I'm honoured to be exhibiting alongside a roster of phenomenal artists in the Albemarle Gallery. Some of whom I draw great inspiration from.
I will have my latest drawing "Mia's Interlude" on display.
Graphite, charcoal & black coloured pencil on Lambeth Drawing Cartridge Paper - 2.5 x 22.5 inches
Every single portrait I have ever drawn is a favourite drawing of mine. There isn't one I favour more than the other. But the story behind and the relationship with the subject in the drawing above, I must say, is rather special and unique.
Those of you who have been following my journey over the years will know that every two years of the life to the model above named Mia Cadman, I will be capturing in a portrait drawing. I first drew Mia at the tender age of three, then five, seven and now nine! It's incredible seeing how her personality changes and unfolds through the years.
Mia at age 3 with her dad and I
Mia at age 5
Mia at age 7
Next year Mia will turn 11! I can't wait to see how life would have evolved her and what expression she would have.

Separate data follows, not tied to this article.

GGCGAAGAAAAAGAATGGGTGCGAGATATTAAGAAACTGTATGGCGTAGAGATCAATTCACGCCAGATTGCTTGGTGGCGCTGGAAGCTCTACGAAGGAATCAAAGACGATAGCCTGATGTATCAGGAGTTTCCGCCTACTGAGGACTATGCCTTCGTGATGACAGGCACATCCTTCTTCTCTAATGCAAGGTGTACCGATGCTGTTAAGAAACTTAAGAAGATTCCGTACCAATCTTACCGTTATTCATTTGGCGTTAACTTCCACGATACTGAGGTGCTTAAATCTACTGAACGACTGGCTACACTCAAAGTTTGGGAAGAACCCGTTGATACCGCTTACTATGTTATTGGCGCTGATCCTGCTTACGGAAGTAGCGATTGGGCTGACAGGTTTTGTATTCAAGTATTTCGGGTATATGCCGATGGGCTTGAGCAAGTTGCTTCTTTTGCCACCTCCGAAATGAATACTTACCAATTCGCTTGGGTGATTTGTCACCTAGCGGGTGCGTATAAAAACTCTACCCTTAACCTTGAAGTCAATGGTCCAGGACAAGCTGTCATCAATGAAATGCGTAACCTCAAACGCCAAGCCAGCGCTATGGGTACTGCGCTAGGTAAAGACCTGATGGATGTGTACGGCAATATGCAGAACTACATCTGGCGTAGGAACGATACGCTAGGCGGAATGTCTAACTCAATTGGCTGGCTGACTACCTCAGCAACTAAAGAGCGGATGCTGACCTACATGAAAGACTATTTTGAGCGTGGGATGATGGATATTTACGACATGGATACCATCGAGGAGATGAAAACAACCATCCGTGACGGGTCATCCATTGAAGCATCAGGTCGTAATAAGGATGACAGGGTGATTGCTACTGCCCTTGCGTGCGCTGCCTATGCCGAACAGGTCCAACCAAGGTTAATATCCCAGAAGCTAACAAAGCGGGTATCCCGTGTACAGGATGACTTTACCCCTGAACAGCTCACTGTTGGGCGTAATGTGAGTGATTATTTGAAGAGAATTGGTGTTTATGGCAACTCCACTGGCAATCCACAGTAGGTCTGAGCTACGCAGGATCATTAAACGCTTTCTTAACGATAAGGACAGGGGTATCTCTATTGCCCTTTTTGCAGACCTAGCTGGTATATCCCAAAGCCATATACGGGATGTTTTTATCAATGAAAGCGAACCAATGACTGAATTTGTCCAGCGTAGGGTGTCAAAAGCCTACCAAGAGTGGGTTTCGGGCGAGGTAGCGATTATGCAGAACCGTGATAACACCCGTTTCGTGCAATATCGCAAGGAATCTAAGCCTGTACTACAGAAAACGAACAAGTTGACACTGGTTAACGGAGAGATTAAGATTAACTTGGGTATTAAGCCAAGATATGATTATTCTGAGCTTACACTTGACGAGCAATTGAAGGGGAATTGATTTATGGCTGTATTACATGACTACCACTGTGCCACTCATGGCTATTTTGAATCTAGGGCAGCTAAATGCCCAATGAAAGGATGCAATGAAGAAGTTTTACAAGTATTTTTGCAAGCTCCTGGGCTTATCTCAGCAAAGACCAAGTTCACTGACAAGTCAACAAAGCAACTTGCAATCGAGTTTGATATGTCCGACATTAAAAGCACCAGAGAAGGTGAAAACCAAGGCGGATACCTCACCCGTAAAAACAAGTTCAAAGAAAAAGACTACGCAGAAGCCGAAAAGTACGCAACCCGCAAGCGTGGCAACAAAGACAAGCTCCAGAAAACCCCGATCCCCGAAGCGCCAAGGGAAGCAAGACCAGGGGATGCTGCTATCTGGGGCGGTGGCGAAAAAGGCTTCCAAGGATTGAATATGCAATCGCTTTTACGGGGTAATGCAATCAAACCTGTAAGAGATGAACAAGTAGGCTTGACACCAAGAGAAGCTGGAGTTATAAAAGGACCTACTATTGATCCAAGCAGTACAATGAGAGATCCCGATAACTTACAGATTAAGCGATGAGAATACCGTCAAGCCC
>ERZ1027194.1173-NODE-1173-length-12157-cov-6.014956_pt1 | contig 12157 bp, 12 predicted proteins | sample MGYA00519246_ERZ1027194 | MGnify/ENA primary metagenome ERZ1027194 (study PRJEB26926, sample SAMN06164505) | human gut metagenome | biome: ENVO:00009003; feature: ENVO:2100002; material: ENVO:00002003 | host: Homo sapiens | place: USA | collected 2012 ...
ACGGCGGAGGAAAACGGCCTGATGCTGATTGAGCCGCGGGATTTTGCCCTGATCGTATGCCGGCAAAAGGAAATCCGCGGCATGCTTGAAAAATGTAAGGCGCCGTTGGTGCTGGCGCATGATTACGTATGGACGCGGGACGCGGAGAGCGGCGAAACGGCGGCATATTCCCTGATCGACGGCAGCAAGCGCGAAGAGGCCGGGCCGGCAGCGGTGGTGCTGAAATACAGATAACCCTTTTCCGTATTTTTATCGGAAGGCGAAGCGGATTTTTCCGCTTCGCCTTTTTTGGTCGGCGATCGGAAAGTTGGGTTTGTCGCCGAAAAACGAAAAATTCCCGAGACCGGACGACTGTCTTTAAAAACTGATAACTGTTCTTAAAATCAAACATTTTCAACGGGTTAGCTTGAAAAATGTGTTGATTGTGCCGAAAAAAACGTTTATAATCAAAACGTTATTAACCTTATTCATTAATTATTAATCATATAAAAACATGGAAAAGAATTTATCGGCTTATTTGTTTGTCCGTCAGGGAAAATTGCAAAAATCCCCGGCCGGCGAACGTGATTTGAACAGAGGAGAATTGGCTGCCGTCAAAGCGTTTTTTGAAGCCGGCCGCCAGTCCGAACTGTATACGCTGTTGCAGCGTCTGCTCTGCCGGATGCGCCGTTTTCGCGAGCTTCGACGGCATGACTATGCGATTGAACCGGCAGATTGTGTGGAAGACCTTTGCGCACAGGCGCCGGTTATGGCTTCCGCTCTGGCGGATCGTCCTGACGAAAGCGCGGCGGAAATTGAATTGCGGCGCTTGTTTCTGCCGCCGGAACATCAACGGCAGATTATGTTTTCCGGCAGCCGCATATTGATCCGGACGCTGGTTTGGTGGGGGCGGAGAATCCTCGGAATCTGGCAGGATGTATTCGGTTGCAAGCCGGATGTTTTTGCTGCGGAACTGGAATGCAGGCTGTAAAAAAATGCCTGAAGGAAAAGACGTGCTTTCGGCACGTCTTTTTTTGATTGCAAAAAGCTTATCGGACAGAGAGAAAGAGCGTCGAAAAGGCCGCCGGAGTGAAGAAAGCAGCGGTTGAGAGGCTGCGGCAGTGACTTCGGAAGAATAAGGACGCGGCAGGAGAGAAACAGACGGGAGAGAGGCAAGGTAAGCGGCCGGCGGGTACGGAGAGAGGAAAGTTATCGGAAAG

Last week Friday 25th November I visited my old primary school and took an emotional trip down memory lane. I left my primary school St Francis de Sales 20 years ago. Returning to the school, I donated 2 pieces of my soul with hopes of inspiring the children to follow his/her passions and believe in their dreams.
Donation of my original drawings "Rochelle" and "Melvin"
Every day I wake up a being full of gratitude for how life has manifested for me. As soon as I left my primary school at the age of 10, life began to throw its curved balls and really knocked myself and my family down. Returning to London after burying my grandfather in Nigeria, my family and I found ourselves homeless for quite some time. My teenage years were what seemed to be the worst years of my life. From living in complete uncertainty to being heavily depressed with thoughts of suicide. In the mist of such dark times, drawing became my refuge and also my escape to a world of hope.
In hindsight, although I missed out socially as a teenager and in most of my early 20s, drawing portraits of people became not only a fascination but also a comfort in loneliness. The more technically realistic my portraits became the more connected I felt with the person - both internally and externally.
There is so much beauty in solitude and so many lessons to learn in adversity. To any of you who may be facing forms of hardship, take comfort in knowing that your deepest and truest passions may be waiting for you to utilise, and to ultimately - help be your rescue from physical, emotional or psychological bondage. From experience I honestly believe that perseverance and dedication to one's passion will eventually lead to unimaginable rewards.
Peace and Love to all!